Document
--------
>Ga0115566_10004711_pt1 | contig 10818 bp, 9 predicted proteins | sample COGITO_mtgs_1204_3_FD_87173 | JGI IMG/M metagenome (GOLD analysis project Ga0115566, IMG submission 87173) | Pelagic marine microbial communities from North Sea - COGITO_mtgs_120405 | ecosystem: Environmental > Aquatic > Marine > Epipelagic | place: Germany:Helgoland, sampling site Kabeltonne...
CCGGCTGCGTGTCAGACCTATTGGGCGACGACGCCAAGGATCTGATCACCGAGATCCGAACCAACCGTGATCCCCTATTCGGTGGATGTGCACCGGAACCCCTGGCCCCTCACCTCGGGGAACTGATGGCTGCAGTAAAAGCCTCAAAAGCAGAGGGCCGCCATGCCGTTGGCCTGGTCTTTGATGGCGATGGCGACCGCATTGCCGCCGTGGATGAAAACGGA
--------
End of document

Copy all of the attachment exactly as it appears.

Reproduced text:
>Ga0115566_10004711_pt1 | contig 10818 bp, 9 predicted proteins | sample COGITO_mtgs_1204_3_FD_87173 | JGI IMG/M metagenome (GOLD analysis project Ga0115566, IMG submission 87173) | Pelagic marine microbial communities from North Sea - COGITO_mtgs_120405 | ecosystem: Environmental > Aquatic > Marine > Epipelagic | place: Germany:Helgoland, sampling site Kabeltonne...
CCGGCTGCGTGTCAGACCTATTGGGCGACGACGCCAAGGATCTGATCACCGAGATCCGAACCAACCGTGATCCCCTATTCGGTGGATGTGCACCGGAACCCCTGGCCCCTCACCTCGGGGAACTGATGGCTGCAGTAAAAGCCTCAAAAGCAGAGGGCCGCCATGCCGTTGGCCTGGTCTTTGATGGCGATGGCGACCGCATTGCCGCCGTGGATGAAAACGGA